I don’t mean to discredit the idea that your existing work benefits your ability to raise future funding; I’d be lying if I said our success with “Kelsey” didn’t play a role in our successful campaign. Our two biggest surprises of this campaign were largely due to “Kelsey.” One was when one of those 4 contributing “Kelsey” fans, arguably our biggest fan, gave over $1,500 and became an Associate Producer. The other was when a total stranger came along in our final two hours and decided to give us $5,000 (taking us to 120% of our goal) because our pitch and past content (“Kelsey”) won him over, probably making the Executive Producer credit more enticing as well. That one still blows my mind. They both do. To have someone enjoy our content so much and feel dedicated to us as a creative team enough to fund our new work is just the best feeling an artist could hope for.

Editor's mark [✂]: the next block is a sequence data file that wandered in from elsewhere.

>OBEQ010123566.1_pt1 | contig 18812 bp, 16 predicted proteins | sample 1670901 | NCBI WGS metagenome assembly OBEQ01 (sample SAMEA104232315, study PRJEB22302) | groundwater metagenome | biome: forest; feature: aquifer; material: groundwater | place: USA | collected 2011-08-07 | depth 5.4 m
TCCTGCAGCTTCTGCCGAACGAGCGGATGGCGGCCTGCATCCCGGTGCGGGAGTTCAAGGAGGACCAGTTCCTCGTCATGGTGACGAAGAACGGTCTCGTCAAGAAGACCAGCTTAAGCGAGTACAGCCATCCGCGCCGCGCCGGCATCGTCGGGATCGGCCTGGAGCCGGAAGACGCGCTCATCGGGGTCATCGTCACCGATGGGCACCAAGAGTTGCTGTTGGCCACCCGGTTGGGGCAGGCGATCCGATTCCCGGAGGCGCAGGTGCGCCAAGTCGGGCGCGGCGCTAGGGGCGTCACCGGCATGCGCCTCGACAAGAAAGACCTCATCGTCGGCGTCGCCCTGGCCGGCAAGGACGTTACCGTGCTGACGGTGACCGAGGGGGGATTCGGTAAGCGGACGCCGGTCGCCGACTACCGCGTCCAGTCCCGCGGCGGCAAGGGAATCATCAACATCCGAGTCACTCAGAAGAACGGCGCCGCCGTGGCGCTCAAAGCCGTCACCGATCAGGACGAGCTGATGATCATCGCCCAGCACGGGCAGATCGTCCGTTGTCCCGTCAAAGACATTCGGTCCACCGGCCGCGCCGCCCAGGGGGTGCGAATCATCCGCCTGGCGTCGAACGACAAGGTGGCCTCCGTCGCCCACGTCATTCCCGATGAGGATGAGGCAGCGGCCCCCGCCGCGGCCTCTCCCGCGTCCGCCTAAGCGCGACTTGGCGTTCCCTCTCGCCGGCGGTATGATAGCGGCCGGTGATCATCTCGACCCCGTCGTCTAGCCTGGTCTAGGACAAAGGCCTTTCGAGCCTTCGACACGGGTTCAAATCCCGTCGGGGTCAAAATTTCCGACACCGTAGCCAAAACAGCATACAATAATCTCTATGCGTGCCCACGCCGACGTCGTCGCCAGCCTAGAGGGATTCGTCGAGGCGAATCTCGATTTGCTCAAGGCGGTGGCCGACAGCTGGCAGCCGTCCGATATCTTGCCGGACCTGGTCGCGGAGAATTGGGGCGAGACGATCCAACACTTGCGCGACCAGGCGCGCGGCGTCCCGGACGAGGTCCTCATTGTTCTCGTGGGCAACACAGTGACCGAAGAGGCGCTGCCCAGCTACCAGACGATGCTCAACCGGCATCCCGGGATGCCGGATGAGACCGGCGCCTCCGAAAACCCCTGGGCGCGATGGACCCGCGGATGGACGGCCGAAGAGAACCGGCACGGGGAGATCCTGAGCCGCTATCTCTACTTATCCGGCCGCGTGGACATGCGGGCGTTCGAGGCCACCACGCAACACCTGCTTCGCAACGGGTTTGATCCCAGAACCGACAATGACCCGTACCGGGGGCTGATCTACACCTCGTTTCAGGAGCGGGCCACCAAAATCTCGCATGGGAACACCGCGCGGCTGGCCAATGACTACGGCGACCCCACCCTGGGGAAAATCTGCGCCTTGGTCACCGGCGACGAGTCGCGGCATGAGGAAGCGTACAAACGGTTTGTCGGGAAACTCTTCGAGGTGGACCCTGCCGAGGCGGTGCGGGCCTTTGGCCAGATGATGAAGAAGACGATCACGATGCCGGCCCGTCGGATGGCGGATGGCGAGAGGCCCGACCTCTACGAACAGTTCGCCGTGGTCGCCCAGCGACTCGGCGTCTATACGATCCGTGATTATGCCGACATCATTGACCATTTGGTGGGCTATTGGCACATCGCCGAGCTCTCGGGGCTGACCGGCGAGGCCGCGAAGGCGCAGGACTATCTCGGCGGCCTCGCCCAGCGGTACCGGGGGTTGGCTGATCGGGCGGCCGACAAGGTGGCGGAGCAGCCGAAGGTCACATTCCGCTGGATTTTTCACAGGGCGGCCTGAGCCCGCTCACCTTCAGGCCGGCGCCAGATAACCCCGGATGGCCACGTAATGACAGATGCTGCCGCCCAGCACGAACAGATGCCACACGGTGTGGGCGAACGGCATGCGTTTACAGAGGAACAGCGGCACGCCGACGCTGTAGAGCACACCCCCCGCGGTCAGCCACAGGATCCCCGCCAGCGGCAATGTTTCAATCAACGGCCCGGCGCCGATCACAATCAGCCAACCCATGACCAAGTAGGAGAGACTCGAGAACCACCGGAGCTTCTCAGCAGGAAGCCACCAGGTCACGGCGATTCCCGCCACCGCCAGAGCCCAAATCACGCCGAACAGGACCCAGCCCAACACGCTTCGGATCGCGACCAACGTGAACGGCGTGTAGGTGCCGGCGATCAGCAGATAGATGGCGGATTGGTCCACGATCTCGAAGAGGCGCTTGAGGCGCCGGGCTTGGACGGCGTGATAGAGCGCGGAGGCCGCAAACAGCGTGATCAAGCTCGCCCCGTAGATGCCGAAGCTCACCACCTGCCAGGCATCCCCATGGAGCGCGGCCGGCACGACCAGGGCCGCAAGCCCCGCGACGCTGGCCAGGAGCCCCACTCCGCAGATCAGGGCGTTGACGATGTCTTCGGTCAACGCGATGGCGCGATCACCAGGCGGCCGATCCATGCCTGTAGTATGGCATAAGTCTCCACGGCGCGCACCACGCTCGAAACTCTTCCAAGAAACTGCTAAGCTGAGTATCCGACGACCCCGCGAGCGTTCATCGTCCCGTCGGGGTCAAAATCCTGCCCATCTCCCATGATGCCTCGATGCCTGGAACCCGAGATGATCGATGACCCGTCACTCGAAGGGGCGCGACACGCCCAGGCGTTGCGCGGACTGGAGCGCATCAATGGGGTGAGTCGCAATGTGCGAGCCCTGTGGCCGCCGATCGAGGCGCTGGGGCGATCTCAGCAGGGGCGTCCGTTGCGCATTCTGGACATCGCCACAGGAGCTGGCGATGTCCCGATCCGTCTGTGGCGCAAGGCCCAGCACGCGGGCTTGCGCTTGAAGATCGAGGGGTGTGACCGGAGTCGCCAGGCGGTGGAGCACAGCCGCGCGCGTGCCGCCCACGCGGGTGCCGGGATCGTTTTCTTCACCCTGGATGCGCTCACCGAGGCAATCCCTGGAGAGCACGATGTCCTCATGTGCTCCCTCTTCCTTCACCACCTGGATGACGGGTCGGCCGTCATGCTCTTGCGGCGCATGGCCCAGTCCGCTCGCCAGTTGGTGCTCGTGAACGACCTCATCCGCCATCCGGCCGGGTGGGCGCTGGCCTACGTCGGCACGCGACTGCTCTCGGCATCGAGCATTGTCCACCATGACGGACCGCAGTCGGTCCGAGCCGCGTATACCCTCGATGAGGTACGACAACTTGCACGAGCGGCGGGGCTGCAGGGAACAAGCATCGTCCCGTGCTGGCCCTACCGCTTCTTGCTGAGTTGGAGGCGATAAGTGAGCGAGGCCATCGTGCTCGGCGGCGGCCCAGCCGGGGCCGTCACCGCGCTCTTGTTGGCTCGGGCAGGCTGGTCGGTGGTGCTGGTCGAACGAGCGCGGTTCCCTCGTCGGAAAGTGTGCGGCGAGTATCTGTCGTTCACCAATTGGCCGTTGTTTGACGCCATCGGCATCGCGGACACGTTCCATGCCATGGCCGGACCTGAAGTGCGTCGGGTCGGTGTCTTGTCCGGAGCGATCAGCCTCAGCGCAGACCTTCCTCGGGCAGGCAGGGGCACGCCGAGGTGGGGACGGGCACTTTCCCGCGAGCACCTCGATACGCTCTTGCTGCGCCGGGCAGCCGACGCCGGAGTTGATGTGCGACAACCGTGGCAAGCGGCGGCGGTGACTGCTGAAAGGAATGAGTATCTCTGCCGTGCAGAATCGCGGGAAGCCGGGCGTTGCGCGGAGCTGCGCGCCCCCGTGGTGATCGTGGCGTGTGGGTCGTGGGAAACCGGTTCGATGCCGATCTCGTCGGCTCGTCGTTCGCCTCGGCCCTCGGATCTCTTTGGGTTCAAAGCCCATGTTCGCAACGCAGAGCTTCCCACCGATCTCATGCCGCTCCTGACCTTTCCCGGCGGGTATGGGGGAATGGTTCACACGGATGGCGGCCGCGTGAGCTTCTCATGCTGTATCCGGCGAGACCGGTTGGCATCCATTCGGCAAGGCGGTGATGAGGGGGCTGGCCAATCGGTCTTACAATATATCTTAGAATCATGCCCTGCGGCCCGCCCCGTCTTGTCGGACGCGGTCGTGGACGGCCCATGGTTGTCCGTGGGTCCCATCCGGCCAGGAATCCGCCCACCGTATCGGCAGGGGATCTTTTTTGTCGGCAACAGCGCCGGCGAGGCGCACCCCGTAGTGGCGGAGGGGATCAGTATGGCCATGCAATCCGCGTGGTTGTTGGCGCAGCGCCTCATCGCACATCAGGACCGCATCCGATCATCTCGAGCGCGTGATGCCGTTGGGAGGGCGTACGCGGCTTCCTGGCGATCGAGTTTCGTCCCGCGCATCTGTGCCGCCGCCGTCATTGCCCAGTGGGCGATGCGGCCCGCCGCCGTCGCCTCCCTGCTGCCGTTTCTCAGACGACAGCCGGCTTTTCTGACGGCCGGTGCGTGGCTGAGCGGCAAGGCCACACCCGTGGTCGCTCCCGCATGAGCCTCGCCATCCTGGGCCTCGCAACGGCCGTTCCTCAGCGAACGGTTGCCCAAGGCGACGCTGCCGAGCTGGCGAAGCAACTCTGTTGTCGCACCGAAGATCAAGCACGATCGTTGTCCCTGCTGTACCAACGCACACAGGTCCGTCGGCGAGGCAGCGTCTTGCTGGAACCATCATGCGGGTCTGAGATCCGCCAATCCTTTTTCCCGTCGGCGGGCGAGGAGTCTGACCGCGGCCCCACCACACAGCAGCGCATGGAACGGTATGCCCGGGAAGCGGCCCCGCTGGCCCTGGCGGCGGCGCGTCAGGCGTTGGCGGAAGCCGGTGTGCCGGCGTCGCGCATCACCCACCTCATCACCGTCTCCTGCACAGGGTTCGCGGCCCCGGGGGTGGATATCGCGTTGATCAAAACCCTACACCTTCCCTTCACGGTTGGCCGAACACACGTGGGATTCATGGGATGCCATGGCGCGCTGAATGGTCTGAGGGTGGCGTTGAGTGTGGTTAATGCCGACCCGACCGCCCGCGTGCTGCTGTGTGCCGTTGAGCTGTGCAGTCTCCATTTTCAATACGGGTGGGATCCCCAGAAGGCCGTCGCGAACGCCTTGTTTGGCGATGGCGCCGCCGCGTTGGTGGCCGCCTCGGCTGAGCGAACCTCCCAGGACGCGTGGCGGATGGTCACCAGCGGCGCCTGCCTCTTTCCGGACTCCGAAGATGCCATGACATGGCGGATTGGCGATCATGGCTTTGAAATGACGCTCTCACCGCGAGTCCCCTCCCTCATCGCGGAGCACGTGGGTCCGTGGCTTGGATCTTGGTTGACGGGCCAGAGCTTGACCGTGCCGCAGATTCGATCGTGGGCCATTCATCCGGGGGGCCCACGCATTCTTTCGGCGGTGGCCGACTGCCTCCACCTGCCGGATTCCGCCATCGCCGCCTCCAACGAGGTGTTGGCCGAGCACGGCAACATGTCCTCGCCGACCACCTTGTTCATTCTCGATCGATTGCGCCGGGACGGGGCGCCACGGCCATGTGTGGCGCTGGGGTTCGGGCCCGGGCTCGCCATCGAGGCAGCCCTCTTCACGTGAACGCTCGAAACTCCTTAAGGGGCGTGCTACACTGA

However, I think that this conclusion is valid and, moreover, an argument for crowdfunding to be a sustainable aspect of indie film. If not clearly valuable for the creative strings-free funding, it should be prized simply for its audience building potential. This is why I’m very happy I made the switch from Kickstarter to Seed&Spark. Despite success on that platform, I felt like something was missing. On Kickstarter for Summit, I had 207 Backers and 1,253 people had “Liked” the campaign page. But those likes did nothing for me because “Likers” are not Followers on that platform. They may have taken an interest in the campaign but after they liked it, it disappeared from their lives. They’re not receiving updates from the project, nor am I, as the campaign owner, able to see their names. Seeing that number and not being able to reach them in any way was worse than not knowing how many people had gone to our campaign page and taken an interest at all. On CongestedCat Shorts, however, we have 141 Supporters & 175 Followers, with the latter number increasing everyday since our campaign ended. While the quantity of people that took an interest is not comparable, the quality blows Kickstarter out of the water —those Followers are actually receiving my updates and are becoming part of the making of the film(s), even if they didn’t make a monetary contribution. It’s wonderful being on a platform that emphasizes community building in the crowdfunding process and enhances this ability to engage an audience early on, allowing them to follow you to your new work. I’m now really looking forward to this opportunity to bring old and new followers along to my next big project and beyond.